In this week’s Rundown, we have a new Digiday+ experience — and more on Amazon’s march into media, as well as a new vibe at Vanity Fair.
The new Digiday+
We’re excited to start the year with a new Digiday+ experience, which will be live later today. You’ll now find all exclusive content — including our twice-weekly research, The Rundown and Digiday magazine content — in one place, along with information on our upcoming events, Digiday IP and more. We plan to continue adding features to Digiday+ this year, led by the new managing director of Digiday+, Jack Marshall. Be sure to reach out to Jack about what you like, what you don’t like and what you’d like to see more of.
As a reminder, please come to our next Digiday+ event, a live podcast recording at Bleacher Report headquarters in New York City with Howard Mittman, CRO of Bleacher Report. I’m speaking with Howard about why the pivot to video has failed for many — most? — publishers, looking at Bleacher Report as a lifestyle brand and why to be optimistic about ad-supported media at a time when everyone seems to be trying to diversify away from it. Please register here. We’d love to see you there. — Brian Morrissey
Amazon gets serious about Alexa skills
Amazon is going to revamp the Alexa skill store this year. It just hired a new team for Alexa skills a couple months ago, as it has struggled to get users to adopt and use the product. Google, meanwhile, has been doing everything it can to play catch up — which includes meeting with media companies to create content for Google Home. — Sahil Patel
Google vs. Amazon
If there is one clear theme of CES, it’s how afraid Google is of Amazon’s lead in the coming voice war. It’s impossible to walk anywhere on the Strip without seeing a massive Google billboard. The company has a fleet of workers inside the Aria hotel directing attendees to various things Google is doing. As one media executive who met with Google this week told me, Google is afraid of Amazon’s success with Alexa and is desperately trying to catch up. His view: Google can separate itself by cutting checks with media companies. A second media executive said Google has been incredibly active in the past few months in getting media companies to create content for Google Home. “Google bought Nest thinking the ‘internet of things’ was the next big thing,” said the first media executive, “and then they see Amazon stumbling into success with Alexa, and they realized it’s not IOT but voice that’s the next thing.” — Sahil Patel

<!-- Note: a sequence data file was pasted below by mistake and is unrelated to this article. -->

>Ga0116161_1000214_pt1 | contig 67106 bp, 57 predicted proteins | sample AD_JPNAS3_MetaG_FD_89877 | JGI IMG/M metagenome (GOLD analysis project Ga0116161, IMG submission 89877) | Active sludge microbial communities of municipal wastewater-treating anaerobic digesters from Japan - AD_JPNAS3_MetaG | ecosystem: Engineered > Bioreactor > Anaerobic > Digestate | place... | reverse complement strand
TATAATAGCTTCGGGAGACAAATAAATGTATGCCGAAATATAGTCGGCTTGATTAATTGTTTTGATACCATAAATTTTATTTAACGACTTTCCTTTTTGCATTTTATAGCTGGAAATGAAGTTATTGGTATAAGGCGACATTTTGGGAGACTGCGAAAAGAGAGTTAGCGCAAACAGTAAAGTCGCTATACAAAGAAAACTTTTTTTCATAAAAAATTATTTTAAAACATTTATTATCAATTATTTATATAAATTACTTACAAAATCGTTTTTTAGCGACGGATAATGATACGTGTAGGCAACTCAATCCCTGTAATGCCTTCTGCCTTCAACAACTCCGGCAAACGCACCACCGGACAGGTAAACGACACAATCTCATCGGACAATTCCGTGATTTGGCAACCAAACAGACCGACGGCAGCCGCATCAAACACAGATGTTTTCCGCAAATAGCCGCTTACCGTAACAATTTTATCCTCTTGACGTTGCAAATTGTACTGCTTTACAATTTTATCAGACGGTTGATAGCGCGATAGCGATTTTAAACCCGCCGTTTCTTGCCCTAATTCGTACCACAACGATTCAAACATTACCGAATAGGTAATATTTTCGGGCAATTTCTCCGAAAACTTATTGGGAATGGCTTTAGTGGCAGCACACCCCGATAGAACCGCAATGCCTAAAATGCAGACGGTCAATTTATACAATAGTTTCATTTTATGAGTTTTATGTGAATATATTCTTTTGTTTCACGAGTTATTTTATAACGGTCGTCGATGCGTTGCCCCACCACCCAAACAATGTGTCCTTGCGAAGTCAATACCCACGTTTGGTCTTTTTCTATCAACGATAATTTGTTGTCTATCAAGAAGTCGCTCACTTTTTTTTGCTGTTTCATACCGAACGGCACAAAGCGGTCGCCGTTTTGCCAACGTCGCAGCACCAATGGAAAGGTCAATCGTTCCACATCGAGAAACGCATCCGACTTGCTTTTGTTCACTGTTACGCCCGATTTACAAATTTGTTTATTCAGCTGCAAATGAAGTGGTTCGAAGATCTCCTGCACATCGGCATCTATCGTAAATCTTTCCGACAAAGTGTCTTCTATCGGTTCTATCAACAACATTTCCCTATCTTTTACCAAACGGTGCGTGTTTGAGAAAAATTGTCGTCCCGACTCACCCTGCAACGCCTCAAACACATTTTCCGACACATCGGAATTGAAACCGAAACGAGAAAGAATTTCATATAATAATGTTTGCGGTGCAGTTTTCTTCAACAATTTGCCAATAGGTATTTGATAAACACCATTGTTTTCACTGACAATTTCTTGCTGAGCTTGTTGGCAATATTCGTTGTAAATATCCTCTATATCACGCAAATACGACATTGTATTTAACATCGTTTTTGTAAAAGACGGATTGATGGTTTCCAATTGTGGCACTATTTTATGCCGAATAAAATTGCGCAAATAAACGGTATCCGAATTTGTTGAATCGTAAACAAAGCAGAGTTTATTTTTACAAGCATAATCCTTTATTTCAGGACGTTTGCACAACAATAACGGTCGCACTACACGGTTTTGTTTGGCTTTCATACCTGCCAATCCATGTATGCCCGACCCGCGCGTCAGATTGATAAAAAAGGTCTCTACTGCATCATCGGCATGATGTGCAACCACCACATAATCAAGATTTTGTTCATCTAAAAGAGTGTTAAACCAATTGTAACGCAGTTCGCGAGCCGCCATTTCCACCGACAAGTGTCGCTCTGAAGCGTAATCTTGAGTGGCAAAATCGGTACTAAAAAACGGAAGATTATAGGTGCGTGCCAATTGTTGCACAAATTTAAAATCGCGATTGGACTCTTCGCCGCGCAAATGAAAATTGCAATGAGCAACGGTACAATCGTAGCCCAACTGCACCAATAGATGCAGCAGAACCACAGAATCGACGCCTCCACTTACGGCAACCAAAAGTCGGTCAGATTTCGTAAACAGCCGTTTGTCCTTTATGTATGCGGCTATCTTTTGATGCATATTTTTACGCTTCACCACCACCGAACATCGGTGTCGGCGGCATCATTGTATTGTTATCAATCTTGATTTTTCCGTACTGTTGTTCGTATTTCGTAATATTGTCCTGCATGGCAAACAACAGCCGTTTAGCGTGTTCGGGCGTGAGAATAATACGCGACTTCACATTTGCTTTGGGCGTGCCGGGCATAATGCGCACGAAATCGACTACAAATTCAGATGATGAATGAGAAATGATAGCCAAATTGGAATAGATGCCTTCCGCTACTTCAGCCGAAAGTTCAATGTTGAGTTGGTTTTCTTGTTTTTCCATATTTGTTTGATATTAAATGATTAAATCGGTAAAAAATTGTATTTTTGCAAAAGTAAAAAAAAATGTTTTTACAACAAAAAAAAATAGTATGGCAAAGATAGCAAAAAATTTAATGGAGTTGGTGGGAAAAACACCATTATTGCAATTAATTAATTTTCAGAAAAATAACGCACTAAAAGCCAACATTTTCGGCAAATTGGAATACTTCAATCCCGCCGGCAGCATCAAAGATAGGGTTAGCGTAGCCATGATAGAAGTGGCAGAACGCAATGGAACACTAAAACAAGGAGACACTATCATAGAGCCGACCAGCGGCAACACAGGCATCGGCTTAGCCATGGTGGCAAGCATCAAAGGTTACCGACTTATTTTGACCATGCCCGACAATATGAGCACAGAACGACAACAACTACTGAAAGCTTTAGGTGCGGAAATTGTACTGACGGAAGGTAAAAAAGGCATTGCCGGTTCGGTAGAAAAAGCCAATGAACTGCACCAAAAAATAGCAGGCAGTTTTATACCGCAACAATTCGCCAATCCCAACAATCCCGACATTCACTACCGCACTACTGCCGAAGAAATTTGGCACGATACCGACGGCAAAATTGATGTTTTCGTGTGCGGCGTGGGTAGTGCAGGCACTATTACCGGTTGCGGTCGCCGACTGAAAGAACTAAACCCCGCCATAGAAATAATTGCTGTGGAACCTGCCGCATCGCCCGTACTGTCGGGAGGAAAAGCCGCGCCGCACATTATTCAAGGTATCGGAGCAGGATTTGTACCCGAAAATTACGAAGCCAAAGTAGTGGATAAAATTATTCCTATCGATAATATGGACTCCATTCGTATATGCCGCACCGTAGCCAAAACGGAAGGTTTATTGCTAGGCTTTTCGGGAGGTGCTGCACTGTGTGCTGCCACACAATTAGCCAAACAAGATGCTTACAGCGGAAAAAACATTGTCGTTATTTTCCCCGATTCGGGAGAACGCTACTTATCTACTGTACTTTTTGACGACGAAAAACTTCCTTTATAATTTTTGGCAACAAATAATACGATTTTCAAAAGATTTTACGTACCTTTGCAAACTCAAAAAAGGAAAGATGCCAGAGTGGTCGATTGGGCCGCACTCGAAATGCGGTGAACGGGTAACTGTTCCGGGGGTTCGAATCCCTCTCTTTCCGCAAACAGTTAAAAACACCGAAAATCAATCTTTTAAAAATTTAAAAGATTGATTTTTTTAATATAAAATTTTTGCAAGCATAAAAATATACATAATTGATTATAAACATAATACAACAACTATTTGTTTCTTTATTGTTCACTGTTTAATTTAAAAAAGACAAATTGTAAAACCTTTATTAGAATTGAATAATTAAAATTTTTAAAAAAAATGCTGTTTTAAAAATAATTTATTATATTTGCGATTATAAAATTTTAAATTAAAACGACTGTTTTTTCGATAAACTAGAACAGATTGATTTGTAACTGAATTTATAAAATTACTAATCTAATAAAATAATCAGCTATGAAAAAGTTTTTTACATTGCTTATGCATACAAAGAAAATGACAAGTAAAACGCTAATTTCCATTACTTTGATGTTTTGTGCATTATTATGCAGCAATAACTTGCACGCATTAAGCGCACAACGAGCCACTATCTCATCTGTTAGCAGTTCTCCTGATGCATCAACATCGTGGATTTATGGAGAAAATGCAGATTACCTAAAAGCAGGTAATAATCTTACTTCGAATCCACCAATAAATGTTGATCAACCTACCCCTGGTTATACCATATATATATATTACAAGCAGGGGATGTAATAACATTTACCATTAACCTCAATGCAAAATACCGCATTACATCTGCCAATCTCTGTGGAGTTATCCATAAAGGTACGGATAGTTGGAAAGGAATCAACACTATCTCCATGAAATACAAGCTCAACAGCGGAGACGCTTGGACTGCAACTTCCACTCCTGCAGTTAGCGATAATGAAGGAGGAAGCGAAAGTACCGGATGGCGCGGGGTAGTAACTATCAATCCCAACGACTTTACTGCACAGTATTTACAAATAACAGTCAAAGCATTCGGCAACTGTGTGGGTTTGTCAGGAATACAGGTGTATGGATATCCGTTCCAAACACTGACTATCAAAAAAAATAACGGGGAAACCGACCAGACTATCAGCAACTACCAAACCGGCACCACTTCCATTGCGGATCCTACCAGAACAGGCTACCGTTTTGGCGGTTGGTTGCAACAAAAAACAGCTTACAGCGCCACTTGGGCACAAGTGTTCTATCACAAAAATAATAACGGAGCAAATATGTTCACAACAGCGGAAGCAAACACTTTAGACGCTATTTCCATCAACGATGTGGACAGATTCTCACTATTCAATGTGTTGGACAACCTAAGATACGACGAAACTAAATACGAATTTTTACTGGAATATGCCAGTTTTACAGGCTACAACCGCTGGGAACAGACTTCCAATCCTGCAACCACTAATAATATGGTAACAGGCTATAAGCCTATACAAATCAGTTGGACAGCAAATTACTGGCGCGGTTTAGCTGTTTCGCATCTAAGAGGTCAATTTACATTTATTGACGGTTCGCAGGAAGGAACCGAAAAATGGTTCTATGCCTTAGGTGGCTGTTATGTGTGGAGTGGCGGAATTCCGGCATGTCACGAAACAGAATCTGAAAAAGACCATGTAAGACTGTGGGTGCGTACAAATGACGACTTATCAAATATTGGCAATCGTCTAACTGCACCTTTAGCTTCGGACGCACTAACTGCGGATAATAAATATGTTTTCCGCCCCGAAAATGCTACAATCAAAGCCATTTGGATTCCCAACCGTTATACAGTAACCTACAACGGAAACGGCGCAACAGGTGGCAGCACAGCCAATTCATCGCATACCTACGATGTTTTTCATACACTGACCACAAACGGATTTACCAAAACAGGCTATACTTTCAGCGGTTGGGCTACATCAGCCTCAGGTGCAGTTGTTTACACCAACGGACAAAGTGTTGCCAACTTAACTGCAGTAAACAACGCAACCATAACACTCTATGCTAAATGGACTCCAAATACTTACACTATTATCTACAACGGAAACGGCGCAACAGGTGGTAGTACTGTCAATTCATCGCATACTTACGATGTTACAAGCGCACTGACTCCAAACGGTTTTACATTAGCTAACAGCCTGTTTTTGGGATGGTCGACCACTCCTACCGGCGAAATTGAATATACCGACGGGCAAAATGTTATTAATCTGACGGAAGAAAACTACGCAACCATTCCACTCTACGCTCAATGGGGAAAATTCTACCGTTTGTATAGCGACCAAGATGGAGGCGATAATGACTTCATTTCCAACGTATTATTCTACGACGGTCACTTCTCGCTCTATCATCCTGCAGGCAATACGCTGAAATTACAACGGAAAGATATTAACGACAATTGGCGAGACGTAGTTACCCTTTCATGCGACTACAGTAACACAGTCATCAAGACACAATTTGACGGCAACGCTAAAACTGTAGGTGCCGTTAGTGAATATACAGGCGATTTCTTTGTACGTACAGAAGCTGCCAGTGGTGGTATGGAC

Amazon’s big sports push
Rumors of Amazon’s push into live sports refuse to go away. The online retailer reportedly held talks with Premier League bosses about broadcasting live soccer matches in the U.K. between 2019 and 2022. The reports speculate that Amazon could rival Sky and BT to show matches when they are auctioned next month. However, industry sources argue that a move for the rights, despite the online giant’s clear interest, is unlikely. “I smell Premier League market-building rumors,” said one sports marketing insider, while another suggested talks between Amazon and the Premier League were preliminary. The thinking is that rights holders speaking to potential partners before a tender isn’t that surprising and that the league wants as many bidders as possible.
What will likely happen is both Sky and BT renew for around the same price ($6.62 billion) as they did last time. The outlay is too big for Amazon to pay when it doesn’t need to. Premier League rights are another level to the $13.5 million the technology firm agreed to annually pay the ATP to show tennis matches. — Seb Joseph
Vanity Fair’s new day
It’s a new day at Condé Nast, where one by one, at titles from Teen Vogue to Glamour, almost all the editors from the Si Newhouse era are being replaced by ones who are often younger, more diverse and digitally savvy. At Vanity Fair, where Graydon Carter presided as a cultural tastemaker for 25 years, you get the sense that people are ready for something new. The bygone celebrities and dead Kennedy covers that served the magazine well in a newsstand-driven era feel dusty, and the Hollywood machine Vanity Fair helped create is due for a comeuppance in the age of #MeToo.
Condé Nast signaled that it, too, wanted something very different from Carter in choosing Radhika Jones, a former top Time and New York Times books editor who’s quiet and low-profile, and she’s likely to bring a far different approach to the magazine, too. — Lucia Moses